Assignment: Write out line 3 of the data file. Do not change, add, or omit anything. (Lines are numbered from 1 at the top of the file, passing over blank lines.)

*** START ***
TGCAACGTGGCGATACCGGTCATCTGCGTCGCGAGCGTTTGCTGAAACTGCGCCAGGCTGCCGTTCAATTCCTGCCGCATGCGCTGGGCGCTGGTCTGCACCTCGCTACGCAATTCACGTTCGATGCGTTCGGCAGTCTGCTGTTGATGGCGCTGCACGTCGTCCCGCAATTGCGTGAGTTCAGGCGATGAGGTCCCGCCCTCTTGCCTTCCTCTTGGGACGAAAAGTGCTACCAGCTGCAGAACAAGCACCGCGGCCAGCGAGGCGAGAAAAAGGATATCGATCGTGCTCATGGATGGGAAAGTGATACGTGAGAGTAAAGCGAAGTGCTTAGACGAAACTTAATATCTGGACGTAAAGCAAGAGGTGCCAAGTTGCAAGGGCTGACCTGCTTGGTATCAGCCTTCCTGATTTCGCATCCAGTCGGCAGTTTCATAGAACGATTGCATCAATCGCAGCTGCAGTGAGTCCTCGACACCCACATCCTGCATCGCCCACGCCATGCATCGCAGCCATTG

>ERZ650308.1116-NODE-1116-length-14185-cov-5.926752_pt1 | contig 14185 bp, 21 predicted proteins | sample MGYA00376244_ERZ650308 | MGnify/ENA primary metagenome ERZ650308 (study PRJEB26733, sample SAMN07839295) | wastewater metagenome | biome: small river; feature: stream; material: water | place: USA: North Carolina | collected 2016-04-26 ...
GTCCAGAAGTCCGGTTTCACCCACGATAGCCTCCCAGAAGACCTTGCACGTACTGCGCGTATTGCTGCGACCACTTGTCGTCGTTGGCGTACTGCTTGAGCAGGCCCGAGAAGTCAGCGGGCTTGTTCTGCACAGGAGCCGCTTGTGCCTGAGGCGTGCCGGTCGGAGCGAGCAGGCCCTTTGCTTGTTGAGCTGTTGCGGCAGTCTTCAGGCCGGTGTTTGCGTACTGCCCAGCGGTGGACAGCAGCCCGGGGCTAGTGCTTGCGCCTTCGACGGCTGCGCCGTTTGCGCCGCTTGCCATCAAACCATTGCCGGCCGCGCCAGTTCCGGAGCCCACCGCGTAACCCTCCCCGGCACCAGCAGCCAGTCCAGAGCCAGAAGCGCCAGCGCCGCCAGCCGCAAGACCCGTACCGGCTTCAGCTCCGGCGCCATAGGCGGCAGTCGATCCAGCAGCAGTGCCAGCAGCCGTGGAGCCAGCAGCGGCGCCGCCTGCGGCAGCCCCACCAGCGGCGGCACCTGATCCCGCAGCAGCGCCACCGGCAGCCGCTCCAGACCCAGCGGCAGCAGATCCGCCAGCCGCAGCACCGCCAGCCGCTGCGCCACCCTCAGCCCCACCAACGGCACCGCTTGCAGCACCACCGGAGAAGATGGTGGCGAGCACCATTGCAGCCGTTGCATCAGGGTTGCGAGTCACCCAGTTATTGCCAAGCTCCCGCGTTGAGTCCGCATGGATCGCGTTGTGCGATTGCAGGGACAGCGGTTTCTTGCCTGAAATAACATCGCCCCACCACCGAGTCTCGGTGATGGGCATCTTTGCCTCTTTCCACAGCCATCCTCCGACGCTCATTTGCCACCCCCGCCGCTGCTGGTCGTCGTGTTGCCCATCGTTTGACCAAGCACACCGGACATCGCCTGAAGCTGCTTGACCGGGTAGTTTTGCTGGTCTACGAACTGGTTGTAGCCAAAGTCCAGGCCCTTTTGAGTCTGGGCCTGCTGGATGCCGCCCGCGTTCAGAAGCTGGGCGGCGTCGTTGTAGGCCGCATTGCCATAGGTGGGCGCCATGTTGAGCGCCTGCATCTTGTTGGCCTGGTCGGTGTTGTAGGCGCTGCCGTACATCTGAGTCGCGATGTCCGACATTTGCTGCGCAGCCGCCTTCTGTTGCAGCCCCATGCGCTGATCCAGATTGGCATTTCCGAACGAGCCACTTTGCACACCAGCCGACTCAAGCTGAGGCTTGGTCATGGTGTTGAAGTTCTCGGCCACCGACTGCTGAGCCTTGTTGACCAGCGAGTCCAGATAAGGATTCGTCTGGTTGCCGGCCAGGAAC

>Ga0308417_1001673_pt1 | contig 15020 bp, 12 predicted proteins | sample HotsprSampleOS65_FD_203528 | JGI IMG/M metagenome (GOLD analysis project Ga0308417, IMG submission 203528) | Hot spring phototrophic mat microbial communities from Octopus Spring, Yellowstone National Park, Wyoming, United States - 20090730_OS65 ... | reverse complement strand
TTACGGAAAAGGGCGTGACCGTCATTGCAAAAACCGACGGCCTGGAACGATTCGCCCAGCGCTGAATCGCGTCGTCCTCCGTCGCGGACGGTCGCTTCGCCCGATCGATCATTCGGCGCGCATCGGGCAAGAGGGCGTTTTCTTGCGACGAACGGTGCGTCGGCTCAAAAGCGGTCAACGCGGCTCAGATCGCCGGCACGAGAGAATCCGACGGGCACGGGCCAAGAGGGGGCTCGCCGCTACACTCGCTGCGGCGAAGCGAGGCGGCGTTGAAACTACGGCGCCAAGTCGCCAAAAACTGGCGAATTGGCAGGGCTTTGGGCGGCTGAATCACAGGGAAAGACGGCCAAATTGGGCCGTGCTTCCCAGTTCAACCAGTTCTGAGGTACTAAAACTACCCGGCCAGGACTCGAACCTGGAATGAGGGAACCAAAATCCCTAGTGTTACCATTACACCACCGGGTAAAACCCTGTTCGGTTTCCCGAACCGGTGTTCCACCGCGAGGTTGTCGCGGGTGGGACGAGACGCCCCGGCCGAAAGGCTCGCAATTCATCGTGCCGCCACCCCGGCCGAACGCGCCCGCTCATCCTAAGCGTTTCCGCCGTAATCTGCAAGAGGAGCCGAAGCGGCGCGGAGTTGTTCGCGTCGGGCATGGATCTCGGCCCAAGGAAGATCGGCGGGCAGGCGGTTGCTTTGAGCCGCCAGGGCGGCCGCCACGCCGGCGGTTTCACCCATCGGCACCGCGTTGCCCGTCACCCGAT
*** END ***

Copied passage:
GTCCAGAAGTCCGGTTTCACCCACGATAGCCTCCCAGAAGACCTTGCACGTACTGCGCGTATTGCTGCGACCACTTGTCGTCGTTGGCGTACTGCTTGAGCAGGCCCGAGAAGTCAGCGGGCTTGTTCTGCACAGGAGCCGCTTGTGCCTGAGGCGTGCCGGTCGGAGCGAGCAGGCCCTTTGCTTGTTGAGCTGTTGCGGCAGTCTTCAGGCCGGTGTTTGCGTACTGCCCAGCGGTGGACAGCAGCCCGGGGCTAGTGCTTGCGCCTTCGACGGCTGCGCCGTTTGCGCCGCTTGCCATCAAACCATTGCCGGCCGCGCCAGTTCCGGAGCCCACCGCGTAACCCTCCCCGGCACCAGCAGCCAGTCCAGAGCCAGAAGCGCCAGCGCCGCCAGCCGCAAGACCCGTACCGGCTTCAGCTCCGGCGCCATAGGCGGCAGTCGATCCAGCAGCAGTGCCAGCAGCCGTGGAGCCAGCAGCGGCGCCGCCTGCGGCAGCCCCACCAGCGGCGGCACCTGATCCCGCAGCAGCGCCACCGGCAGCCGCTCCAGACCCAGCGGCAGCAGATCCGCCAGCCGCAGCACCGCCAGCCGCTGCGCCACCCTCAGCCCCACCAACGGCACCGCTTGCAGCACCACCGGAGAAGATGGTGGCGAGCACCATTGCAGCCGTTGCATCAGGGTTGCGAGTCACCCAGTTATTGCCAAGCTCCCGCGTTGAGTCCGCATGGATCGCGTTGTGCGATTGCAGGGACAGCGGTTTCTTGCCTGAAATAACATCGCCCCACCACCGAGTCTCGGTGATGGGCATCTTTGCCTCTTTCCACAGCCATCCTCCGACGCTCATTTGCCACCCCCGCCGCTGCTGGTCGTCGTGTTGCCCATCGTTTGACCAAGCACACCGGACATCGCCTGAAGCTGCTTGACCGGGTAGTTTTGCTGGTCTACGAACTGGTTGTAGCCAAAGTCCAGGCCCTTTTGAGTCTGGGCCTGCTGGATGCCGCCCGCGTTCAGAAGCTGGGCGGCGTCGTTGTAGGCCGCATTGCCATAGGTGGGCGCCATGTTGAGCGCCTGCATCTTGTTGGCCTGGTCGGTGTTGTAGGCGCTGCCGTACATCTGAGTCGCGATGTCCGACATTTGCTGCGCAGCCGCCTTCTGTTGCAGCCCCATGCGCTGATCCAGATTGGCATTTCCGAACGAGCCACTTTGCACACCAGCCGACTCAAGCTGAGGCTTGGTCATGGTGTTGAAGTTCTCGGCCACCGACTGCTGAGCCTTGTTGACCAGCGAGTCCAGATAAGGATTCGTCTGGTTGCCGGCCAGGAAC